Yet many architects struggle to run a profitable business, which limits their freedom, flexibility, and job satisfaction.
It shouldn’t be like that for you.
You deserve to work on great projects for clients that value your work.
You deserve to earn a good profit in return for all the energy you invest and all the value you generate for your clients.
But to achieve this you’ll have to apply some tactics that might seem counterintuitive at first sight.
You need to make sure to charge ALL hours you work for clients, including travel time, meeting time, admin time, time on the phone, and so on.
You should never (ever) work for free, and you need to stick with your budget.
If you notice clients expect certain services to be included for free, add them to an ‘additional services’ list on your quotes, so it’s clear that they either need to pay for it or they won’t get it.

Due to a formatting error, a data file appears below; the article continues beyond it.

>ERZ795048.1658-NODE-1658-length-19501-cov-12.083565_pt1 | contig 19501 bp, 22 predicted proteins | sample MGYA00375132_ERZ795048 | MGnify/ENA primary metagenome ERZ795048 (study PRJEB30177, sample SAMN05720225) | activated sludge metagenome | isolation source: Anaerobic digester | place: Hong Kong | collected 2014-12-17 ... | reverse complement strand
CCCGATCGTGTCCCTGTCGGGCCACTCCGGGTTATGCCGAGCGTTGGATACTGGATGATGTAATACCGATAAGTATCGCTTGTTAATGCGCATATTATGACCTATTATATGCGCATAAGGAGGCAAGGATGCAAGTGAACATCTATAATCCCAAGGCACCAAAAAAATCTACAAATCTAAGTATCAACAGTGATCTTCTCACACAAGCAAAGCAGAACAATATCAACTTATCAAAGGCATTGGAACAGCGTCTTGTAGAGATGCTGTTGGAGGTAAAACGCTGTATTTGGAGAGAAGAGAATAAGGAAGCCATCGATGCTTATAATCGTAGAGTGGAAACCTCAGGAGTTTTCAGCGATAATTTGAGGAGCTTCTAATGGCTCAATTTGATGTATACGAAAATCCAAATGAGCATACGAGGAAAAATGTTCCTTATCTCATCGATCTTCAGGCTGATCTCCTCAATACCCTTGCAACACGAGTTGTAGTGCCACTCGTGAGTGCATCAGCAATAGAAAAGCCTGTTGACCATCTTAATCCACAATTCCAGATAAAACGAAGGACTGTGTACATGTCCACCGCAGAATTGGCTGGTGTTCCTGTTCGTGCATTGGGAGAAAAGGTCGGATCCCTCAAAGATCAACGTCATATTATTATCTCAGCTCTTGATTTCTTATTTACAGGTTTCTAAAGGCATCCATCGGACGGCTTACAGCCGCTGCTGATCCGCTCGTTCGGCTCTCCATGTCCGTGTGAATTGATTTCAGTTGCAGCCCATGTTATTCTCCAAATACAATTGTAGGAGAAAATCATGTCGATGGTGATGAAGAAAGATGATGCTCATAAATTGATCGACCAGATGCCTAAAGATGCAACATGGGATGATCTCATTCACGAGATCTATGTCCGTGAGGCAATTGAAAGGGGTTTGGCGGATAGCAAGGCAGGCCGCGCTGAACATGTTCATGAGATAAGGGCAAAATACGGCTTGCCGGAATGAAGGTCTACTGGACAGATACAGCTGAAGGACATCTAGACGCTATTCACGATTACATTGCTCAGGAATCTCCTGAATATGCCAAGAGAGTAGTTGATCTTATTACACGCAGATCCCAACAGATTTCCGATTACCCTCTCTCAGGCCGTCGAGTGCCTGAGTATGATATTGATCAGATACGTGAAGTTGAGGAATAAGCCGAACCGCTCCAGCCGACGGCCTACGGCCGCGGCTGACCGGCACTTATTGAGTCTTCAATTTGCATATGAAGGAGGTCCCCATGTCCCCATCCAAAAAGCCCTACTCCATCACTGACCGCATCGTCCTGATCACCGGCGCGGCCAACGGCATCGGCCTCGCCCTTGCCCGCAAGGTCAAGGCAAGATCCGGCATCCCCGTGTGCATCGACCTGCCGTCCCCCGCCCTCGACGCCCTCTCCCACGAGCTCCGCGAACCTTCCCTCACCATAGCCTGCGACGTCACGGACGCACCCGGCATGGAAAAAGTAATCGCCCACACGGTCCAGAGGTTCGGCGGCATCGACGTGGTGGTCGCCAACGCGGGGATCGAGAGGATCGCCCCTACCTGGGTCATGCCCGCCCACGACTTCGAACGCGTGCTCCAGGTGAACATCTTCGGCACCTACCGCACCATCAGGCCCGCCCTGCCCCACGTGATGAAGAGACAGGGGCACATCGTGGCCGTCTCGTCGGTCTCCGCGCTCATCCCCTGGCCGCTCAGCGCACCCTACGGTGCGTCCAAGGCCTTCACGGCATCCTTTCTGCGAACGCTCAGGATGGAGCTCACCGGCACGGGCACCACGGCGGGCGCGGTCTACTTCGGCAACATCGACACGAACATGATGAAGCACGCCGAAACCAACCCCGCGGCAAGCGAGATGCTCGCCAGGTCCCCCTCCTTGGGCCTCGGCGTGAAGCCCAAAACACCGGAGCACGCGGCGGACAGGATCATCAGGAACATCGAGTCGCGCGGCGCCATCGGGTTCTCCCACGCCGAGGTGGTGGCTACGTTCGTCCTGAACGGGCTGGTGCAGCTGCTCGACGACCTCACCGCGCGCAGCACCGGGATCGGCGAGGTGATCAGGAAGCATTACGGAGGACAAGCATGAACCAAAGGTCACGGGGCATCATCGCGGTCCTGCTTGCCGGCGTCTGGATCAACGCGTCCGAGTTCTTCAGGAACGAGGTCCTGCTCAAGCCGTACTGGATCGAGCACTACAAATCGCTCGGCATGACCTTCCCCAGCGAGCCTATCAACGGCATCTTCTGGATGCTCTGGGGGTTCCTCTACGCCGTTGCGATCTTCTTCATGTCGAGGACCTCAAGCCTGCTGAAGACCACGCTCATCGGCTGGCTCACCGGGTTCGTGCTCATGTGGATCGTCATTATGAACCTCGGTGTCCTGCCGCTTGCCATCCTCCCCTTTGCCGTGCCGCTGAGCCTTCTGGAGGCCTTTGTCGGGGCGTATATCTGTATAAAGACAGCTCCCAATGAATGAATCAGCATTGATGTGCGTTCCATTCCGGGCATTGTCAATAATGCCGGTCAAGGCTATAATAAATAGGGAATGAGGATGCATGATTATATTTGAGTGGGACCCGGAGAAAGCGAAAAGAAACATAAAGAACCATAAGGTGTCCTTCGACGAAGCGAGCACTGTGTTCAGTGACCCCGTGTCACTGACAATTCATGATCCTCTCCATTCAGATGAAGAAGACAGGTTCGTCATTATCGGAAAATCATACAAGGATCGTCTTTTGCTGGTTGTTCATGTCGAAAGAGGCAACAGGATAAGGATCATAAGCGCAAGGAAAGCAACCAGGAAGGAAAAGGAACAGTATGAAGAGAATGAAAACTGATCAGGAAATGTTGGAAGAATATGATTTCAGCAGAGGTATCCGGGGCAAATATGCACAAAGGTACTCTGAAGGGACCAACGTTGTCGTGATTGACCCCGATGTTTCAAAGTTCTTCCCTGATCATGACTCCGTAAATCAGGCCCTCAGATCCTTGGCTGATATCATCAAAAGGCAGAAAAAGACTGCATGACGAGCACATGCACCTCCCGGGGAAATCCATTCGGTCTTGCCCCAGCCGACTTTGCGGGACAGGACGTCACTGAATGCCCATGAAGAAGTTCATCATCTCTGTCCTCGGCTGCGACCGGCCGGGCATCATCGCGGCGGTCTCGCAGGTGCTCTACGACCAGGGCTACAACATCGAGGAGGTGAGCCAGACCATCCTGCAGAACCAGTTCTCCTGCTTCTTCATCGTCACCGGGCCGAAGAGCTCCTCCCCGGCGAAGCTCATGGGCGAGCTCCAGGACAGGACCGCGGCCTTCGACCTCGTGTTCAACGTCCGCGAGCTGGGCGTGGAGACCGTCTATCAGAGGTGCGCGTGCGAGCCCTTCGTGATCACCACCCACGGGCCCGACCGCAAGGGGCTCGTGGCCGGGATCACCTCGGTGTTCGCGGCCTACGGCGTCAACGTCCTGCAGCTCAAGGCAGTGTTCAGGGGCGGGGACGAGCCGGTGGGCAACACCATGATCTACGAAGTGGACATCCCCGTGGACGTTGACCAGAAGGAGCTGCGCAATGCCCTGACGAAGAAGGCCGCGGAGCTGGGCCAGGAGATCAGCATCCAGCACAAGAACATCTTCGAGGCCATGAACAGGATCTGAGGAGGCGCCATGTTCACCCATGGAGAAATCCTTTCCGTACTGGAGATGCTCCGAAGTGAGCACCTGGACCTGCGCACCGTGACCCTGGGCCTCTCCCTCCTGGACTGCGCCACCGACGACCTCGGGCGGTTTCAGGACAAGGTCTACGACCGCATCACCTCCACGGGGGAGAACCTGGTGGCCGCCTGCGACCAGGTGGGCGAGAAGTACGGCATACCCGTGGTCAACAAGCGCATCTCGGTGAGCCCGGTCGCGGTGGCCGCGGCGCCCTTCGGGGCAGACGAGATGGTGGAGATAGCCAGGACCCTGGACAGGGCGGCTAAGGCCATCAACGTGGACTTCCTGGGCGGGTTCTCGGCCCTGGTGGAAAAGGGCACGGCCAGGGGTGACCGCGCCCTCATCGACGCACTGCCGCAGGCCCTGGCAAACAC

You should probably increase your rate as well. Remember: the price you charge is used as a proxy for quality by prospects. By increasing your rate, you position yourself as a quality architect and you will attract clients who are willing to spend more to get a premium service.
The best way to go about this is by focussing on the value you generate for your clients and positioning yourself as an expert. By choosing a specialism or a niche and making your offering more specific, you will attract better prospects and projects.
In the end, you’ll attract OTHER clients and projects, not FEWER.
Already thinking about what you will do with all the energy and money that will come with working for better clients at higher rates?
Why not go for the ultimate dream of everyone in the service industry: build a scalable passive revenue stream and become less dependent on trading hours for money.
A revenue stream that runs on autopilot, that doesn’t require your constant intervening and that doesn’t come with client deadlines ;)